The models show good accuracy and score (Table III). It shows that the model can predict the test data almost perfectly (95.8%) with slightly better result on positive sentiment than negative ones, which can be seen by the larger value of than .

The test results do not show exact effect of training data and the model accuracy. Models with smaller number of training data (e.g. Huckabee’s, Santorum’s) achieve higher accuracy than models with larger number of training data (e.g. Trump’s, Clinton’s), while the lowest accuracy is achieved by Kasich’s, which is trained with small number of training data. The undefined value of and scores on Christie’s, Gilmore’s, and Santorum’s model shows extreme predictions on these models.

Candidate Training Data Accuracy
Clinton 7,672 0.953 0.941 0.96
O’Malley 141 0.964 0.977 0.89
Sanders 9,224 0.982 0.99 0.894
Bush 674 0.973 0.964 0.943
Carson 529 0.915 0.882 0.932
Christie 200 0.965 - 0.977
Cruz 1,998 0.967 0.975 0.952
Fiorina 83 0.965 0.955 0.969
Gilmore 35 0.942 0.947 -
Huckabee 88 1.00 1.00 1.00
Kasich 350 0.88 0.929 0.578
Paul 1,008 0.958 0.977 0.767
Rubio 1,491 0.97 0.971 0.968
Santorum 102 0.981 0.98 -
Trump 10,113 0.95 0.945 0.954
Average 0.958 0.96 0.906
TABLE III: Model Test Results

Iv-B Prediction Accuracy Test

We use tweets on February 3-9, 2016 as the input to our models, regarding to the specified candidate. We rank the prediction result by sorting the number of positive predictions on each candidate. On Democratic Party, Bernie Sanders leads the rank with 3,335 tweets, followed by Martin O’Malley (14 tweets) and Hillary Clinton (none). The prediction ranks on Republican Party are (1) Ted Cruz (1,432 tweets), (2) Marco Rubio (1,239 tweets), (3) Rand Paul (645 tweets), (4) Rick Santorum (186 tweets), (5) John Kasich (133 tweets), (6) Carly Fiorina (88 tweets), (7) Mike Huckabee (11 tweets), and (8) Jim Gilmore (5 tweets). The other Republican candidates do not have any positive prediction, so we place them at the bottom rank.

Candidate Prediction Poll
Clinton 3 1 2
O’Malley 2 3 1
Sanders 1 2 1
Error Rate 1.33
TABLE IV: Prediction Error on Democratic Candidates
Candidate Prediction Prediction (Adjusted) Poll
Bush 9 8 5 3
Carson 9 8 8 0
Christie 9 8 8 0
Cruz 1 1 2 1
Fiorina 6 6 7 1
Gilmore 8 8 8 0
Huckabee 7 7 8 1
Kasich 5 5 6 1
Paul 3 3 8 5
Rubio 2 2 3 1
Santorum 4 4 4 0
Trump 9 8 1 7
Error Rate 1.67
TABLE V: Prediction Error on Republican Candidates

Our model prediction ranks from 1 to 9 and it differs from the poll’s (rank 1 to 8). Before we do the comparison, we adjust the prediction ranks in order to make an equal range. We move Jeb Bush, Ben Carson, Chris Christie, and Donald Trump, who are formerly on the 9th rank, to the 8th rank. We compare the prediction ranks with the poll and calculate the error rate. Our model gets 1.33 error of 2 remaining Democratic candidates, which we consider not good. Our model performs better on predicting Republican candidates, which achieves 1.67 error of 7 remaining candidates (see Table IV and V).

Overall prediction accuracy can be calculated by subtracting one with the average result of error rate division on each party by number of its remaining candidates. We achieve 0.548 prediction accuracy, which is not good enough[2]. The model accuracy is mainly affected by the large error rate on Democratic candidates (1.33 from 2 candidates).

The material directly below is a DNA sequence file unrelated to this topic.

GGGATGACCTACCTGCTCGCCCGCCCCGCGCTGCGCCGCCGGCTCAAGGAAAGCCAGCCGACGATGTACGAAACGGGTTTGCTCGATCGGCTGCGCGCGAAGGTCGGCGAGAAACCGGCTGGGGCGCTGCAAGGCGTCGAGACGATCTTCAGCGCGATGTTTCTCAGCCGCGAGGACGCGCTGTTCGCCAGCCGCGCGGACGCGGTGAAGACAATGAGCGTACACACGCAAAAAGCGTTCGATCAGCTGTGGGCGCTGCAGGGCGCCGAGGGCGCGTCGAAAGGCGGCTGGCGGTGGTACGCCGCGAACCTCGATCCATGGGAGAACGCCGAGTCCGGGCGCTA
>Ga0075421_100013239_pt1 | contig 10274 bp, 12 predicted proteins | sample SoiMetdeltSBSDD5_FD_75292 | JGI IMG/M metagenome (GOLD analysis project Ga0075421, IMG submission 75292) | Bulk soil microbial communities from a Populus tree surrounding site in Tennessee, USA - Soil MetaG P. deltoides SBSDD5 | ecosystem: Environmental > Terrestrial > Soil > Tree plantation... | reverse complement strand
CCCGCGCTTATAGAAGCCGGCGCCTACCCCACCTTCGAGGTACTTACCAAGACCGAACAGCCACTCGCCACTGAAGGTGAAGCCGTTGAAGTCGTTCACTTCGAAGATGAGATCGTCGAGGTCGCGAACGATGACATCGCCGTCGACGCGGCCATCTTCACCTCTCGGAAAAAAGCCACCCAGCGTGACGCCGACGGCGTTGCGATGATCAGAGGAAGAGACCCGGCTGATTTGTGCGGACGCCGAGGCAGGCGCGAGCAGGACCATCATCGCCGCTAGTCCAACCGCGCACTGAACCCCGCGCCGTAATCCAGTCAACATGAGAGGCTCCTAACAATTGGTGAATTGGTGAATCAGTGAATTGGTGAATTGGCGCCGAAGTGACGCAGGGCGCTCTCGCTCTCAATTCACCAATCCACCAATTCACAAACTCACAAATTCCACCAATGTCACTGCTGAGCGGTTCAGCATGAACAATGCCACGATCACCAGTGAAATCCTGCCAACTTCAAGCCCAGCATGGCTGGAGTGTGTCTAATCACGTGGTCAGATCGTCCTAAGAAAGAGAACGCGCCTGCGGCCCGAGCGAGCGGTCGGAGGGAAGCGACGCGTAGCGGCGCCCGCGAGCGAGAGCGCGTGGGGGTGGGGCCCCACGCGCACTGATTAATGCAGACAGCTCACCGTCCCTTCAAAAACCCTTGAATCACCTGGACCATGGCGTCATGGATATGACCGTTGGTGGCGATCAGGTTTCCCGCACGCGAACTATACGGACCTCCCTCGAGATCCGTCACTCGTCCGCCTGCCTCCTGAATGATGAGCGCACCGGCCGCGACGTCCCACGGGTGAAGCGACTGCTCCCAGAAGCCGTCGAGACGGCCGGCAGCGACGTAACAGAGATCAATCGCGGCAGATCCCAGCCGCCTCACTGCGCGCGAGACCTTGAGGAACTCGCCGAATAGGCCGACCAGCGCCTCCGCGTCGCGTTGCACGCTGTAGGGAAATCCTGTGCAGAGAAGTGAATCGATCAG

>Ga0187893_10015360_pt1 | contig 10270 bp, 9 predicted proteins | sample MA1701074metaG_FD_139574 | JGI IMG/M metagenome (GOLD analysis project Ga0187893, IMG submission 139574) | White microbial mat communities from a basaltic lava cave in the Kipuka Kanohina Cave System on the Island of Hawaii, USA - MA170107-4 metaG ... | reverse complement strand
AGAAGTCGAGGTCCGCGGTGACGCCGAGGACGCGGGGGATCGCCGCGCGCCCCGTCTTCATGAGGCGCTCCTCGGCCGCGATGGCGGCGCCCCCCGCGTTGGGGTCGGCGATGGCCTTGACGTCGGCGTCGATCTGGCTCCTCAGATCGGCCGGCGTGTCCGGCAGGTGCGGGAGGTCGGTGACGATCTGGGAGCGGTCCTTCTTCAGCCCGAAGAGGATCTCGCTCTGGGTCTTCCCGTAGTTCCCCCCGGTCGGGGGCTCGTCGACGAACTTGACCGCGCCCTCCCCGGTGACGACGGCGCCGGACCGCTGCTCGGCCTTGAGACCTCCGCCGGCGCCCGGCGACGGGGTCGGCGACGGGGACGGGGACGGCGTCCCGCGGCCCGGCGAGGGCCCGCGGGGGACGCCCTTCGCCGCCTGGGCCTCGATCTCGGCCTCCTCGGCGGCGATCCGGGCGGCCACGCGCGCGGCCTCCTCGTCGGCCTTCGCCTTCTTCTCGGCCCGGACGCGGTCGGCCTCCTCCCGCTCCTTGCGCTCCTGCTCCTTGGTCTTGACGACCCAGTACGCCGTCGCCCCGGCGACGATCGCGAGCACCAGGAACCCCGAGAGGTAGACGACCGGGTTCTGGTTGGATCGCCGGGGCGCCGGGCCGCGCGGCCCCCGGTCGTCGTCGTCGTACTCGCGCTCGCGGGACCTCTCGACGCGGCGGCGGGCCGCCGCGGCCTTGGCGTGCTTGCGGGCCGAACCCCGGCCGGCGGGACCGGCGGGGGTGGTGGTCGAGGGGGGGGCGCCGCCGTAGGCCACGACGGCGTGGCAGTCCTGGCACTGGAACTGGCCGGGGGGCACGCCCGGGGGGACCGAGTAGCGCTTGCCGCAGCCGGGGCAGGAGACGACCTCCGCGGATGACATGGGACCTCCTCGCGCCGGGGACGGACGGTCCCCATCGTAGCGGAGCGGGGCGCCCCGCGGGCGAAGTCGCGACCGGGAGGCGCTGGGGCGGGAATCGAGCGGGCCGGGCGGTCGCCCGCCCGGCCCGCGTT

V Discussion

Using simple preprocessed data, our Naive Bayesian model successfully achieves 95.8% accuracy on 10-fold cross validation and gets 54.8% accuracy on predicting the poll result. The model predicts Ted Cruz and Bernie Sanders as the nominee of Republican and Democratic Party respectively. Based on the positive predictions, it predicts that Bernie Sanders will be elected as the 2016 U.S. President.

Although it has 95.8% accuracy during the model test, the model’s prediction does not represent the poll. Table III shows that model’s accuracy is not dependent of its number of training data. Model with less training data (e.g. Mike Huckabee’s) can perform perfectly during the model test and only misses a rank on the prediction, whereas model with more training data (e.g. Donald Trump’s) can have worse performance.

To see how the model accuracy is affected by number of training data, we train more models for each candidate using n first tweets and use them to predict the next 4000 tweets’ sentiment (see Figure 4). Bernie Sanders’ and Donald Trump’s models have the most consistent accuracy on predicting the sentiment. Models with less training data (e.g. Martin O’Malley, Jim Gilmore, Mike Huckabee) tend to have fluctuating accuracy. The models which are trained using 1,000 first tweets have 55.85% of average accuracy and 26.49% of standard deviation, whereas the models which are trained using 33,000 first tweets have slightly different accuracy: 65.75% of average accuracy and 27.79% of standard deviation. This shows that the number of training data does not affect the overall model accuracy.

Our model might not represent the poll, but the election is still ongoing and we do not know which candidate will become the next U.S. President. Hence, there is possibility that the predicted nominees become the next U.S. President. Otherwise, Twitter might not be used to predict the actual polls [10].

Fig. 4: Model Test using n First Tweets as Training and 4000 Next Tweets as Test Data

Vi Conclusion

We built Naive Bayesian predictive models for 2016 U.S. Presidential Election. We use the official hashtag and simple preprocessing method to prepare the data without modifying its meaning. Our model achieves 95.8% accuracy during the model test and predicts the poll with 54.8% accuracy. The model predicts that Bernie Sanders and Ted Cruz will become the nominees of Democratic and Republican Party respectively, and the election will be won by Bernie Sanders.